When you look at it from a pharma company perspective, how far do you want to go? Does a pharma company want to build up a whole infrastructure, or is this maybe an opportunity for some of the service providers in that space? They may be able to build the infrastructure or the ecosystem and within that space the pharma companies would operate and create value.
Q How are large pharma companies such as Pfizer engaging with the developments around connected drug delivery systems, and the opportunities they present? Where do the most exciting opportunities lie for tech and other companies that could offer connectivity-related services, technologies and products as partners to large pharma companies like Pfizer?
A Not being Pfizer-specific, I can say that big pharma companies already have large IT departments, and they have already put quite a few apps out there. But it seems to me their usage is still not that high. People just don’t use them much. I’m a strong believer that you need to make these things passive ideally, not active – like opening an app or with NFC holding a device next to a smartphone or the other way around. These are active processes whereas I think the opportunity is to create some kind of passive system, for example when it comes to injection logging.
Another aspect to consider is that device development in our world typically takes around three to five years and this timescale is largely under-appreciated. It looks simple but it takes a while to create and launch a new device! So obviously with the opportunity of connectivity coming we’re going to have legacy devices, other devices that are already on the market, devices that are in development and devices whose development has not started yet. So, clearly it’s a bit tiered. For delivery systems that are on the market or quite a long way into development you might want to consider add-ons to those devices. Whereas of course if you are starting from scratch or you leverage an existing device platform early, here is the opportunity to integrate connectivity fully at an early stage, and not to make it an afterthought.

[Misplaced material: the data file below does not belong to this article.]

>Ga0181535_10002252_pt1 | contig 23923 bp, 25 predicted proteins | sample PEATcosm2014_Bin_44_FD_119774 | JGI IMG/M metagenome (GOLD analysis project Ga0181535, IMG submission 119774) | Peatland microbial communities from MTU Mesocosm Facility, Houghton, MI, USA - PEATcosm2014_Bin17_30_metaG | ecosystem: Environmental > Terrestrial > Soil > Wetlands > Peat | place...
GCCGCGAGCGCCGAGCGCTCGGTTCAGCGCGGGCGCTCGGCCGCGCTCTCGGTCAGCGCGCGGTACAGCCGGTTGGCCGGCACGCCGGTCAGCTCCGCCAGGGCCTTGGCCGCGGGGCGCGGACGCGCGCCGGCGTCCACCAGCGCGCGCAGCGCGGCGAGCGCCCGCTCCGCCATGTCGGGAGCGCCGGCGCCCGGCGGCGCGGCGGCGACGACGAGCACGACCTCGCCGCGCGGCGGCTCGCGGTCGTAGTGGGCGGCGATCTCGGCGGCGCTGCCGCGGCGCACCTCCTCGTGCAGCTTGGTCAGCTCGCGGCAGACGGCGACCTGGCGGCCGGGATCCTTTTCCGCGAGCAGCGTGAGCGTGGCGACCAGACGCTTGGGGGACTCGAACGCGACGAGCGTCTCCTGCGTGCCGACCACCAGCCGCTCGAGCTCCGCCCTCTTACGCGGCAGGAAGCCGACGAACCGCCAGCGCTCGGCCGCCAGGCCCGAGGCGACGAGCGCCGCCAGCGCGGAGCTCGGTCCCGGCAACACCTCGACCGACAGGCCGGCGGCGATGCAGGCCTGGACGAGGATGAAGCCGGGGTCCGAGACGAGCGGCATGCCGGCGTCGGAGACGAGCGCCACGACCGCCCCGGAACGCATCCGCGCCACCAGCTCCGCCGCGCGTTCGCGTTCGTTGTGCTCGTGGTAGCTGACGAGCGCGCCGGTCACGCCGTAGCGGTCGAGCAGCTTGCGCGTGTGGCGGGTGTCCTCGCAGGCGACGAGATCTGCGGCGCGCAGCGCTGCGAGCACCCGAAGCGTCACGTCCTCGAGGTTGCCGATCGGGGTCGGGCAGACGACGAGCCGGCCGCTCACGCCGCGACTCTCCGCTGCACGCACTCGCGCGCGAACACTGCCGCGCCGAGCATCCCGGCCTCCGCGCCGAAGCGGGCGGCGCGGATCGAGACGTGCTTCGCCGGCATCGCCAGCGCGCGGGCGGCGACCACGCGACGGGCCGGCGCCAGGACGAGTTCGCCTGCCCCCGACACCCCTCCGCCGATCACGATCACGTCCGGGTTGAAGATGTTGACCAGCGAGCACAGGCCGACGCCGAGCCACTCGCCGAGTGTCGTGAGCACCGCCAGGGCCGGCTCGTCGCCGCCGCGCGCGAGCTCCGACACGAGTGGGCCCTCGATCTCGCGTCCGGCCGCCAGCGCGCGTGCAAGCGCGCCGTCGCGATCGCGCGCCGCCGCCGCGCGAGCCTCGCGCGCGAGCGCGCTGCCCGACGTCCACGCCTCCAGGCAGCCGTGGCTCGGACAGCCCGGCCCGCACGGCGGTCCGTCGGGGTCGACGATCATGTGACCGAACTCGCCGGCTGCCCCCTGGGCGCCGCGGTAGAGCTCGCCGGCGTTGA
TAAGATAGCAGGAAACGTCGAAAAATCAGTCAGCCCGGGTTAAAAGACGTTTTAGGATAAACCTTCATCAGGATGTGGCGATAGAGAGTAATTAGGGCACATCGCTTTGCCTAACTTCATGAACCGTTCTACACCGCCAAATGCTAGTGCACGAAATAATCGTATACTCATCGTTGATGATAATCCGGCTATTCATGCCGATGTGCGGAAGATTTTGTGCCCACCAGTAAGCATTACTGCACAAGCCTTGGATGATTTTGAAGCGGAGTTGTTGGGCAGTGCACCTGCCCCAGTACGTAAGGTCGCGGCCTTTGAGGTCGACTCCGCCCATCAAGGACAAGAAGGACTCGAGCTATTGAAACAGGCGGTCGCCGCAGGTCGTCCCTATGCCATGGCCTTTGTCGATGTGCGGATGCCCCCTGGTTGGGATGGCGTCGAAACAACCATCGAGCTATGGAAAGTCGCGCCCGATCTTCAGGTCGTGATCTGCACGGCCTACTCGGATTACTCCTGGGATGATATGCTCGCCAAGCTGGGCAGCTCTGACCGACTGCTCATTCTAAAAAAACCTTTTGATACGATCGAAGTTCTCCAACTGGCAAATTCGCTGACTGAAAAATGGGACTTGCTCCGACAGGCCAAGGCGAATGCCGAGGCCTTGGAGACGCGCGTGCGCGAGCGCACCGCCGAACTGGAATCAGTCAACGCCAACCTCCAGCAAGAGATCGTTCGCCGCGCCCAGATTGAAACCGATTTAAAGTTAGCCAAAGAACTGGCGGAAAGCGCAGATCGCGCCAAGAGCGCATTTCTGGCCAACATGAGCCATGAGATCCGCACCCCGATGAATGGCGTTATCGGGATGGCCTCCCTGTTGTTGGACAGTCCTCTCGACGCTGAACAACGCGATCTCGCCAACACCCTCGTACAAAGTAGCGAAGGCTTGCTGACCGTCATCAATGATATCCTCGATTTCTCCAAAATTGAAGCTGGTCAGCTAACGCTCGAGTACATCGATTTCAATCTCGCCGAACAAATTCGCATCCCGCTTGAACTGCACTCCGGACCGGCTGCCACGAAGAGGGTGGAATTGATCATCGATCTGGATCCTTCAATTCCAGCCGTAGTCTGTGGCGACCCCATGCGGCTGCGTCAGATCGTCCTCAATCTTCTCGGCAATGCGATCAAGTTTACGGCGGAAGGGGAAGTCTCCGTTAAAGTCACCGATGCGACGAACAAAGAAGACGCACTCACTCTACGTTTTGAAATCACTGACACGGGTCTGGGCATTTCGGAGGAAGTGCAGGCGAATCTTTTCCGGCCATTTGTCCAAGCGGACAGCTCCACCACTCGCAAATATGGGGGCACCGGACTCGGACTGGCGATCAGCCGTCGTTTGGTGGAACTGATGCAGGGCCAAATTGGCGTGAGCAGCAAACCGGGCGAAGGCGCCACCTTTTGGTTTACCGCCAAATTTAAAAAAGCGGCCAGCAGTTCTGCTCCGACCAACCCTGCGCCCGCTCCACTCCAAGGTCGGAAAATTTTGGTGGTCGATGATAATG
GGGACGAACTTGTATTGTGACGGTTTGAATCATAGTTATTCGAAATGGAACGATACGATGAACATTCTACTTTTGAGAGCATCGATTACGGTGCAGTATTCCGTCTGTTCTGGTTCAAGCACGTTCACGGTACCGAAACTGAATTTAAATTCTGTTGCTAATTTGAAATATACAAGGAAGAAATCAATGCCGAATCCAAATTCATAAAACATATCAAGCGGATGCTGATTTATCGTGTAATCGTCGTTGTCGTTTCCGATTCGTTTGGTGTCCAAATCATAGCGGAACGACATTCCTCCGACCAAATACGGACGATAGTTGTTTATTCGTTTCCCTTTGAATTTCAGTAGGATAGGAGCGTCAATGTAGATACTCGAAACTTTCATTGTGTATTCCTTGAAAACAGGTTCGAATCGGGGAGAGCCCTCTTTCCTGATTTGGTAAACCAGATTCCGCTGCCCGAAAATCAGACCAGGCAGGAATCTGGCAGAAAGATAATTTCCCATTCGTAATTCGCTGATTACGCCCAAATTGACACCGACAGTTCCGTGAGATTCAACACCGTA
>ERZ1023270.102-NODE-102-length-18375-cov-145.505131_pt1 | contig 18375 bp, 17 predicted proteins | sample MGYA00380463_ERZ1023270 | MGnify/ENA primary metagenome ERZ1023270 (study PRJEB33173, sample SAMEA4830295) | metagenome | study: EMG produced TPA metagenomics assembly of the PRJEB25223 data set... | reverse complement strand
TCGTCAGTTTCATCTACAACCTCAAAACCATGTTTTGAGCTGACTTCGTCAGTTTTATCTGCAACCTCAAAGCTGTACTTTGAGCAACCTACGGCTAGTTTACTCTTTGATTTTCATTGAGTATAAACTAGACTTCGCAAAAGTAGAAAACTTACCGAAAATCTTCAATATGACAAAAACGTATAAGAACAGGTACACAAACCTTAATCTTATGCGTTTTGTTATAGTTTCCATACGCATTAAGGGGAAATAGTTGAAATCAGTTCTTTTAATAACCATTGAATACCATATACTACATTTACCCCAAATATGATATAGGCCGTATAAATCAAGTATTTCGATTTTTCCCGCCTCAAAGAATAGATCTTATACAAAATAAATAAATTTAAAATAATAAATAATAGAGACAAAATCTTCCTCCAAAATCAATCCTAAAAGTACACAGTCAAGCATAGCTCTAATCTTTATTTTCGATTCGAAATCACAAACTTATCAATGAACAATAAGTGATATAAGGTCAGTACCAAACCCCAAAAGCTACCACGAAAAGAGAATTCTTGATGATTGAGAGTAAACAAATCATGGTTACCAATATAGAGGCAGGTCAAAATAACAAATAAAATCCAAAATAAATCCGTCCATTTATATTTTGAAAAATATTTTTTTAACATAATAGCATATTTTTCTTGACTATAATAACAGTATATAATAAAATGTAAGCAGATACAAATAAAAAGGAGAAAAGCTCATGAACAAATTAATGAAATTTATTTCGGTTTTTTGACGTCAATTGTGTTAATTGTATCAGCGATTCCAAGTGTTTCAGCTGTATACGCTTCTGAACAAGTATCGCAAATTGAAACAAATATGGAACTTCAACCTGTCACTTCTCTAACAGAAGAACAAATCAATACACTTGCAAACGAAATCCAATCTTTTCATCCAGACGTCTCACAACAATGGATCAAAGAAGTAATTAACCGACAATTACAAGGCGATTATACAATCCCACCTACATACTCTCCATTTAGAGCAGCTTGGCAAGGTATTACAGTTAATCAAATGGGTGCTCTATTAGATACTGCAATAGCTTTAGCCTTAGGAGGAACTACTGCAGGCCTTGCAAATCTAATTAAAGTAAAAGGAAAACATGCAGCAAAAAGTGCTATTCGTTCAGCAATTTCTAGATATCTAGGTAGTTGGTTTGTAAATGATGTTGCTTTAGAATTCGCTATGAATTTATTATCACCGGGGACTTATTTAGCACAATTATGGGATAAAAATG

It’s an interesting question, where the pharma industry stands on this. I don’t have the answer. Is the industry now thinking when a new project starts, how do we actually integrate the connectivity? Or is it more a case of thinking well, we’ll deal with connectivity when the time comes because we don’t quite know exactly what it means and where the value is.
It’s still very much a work in progress but it’s an interesting space where we’re hearing a lot of new names – companies like Qualcomm (see Page 27) have co-operations with pharma companies now, for example. We’re also seeing a lot of the established drug delivery device players starting to adopt connected technologies seriously and to start going out and offering solutions to the industry.
Down the road the question might be, can you operate in the drug delivery device space without having a take on connectivity, without having a connected aspect to your offering? It’s happening. There’s a lot of excitement about the broad opportunity connectivity offers, to see how it is going to take off, who will be the main players and what will really drive it.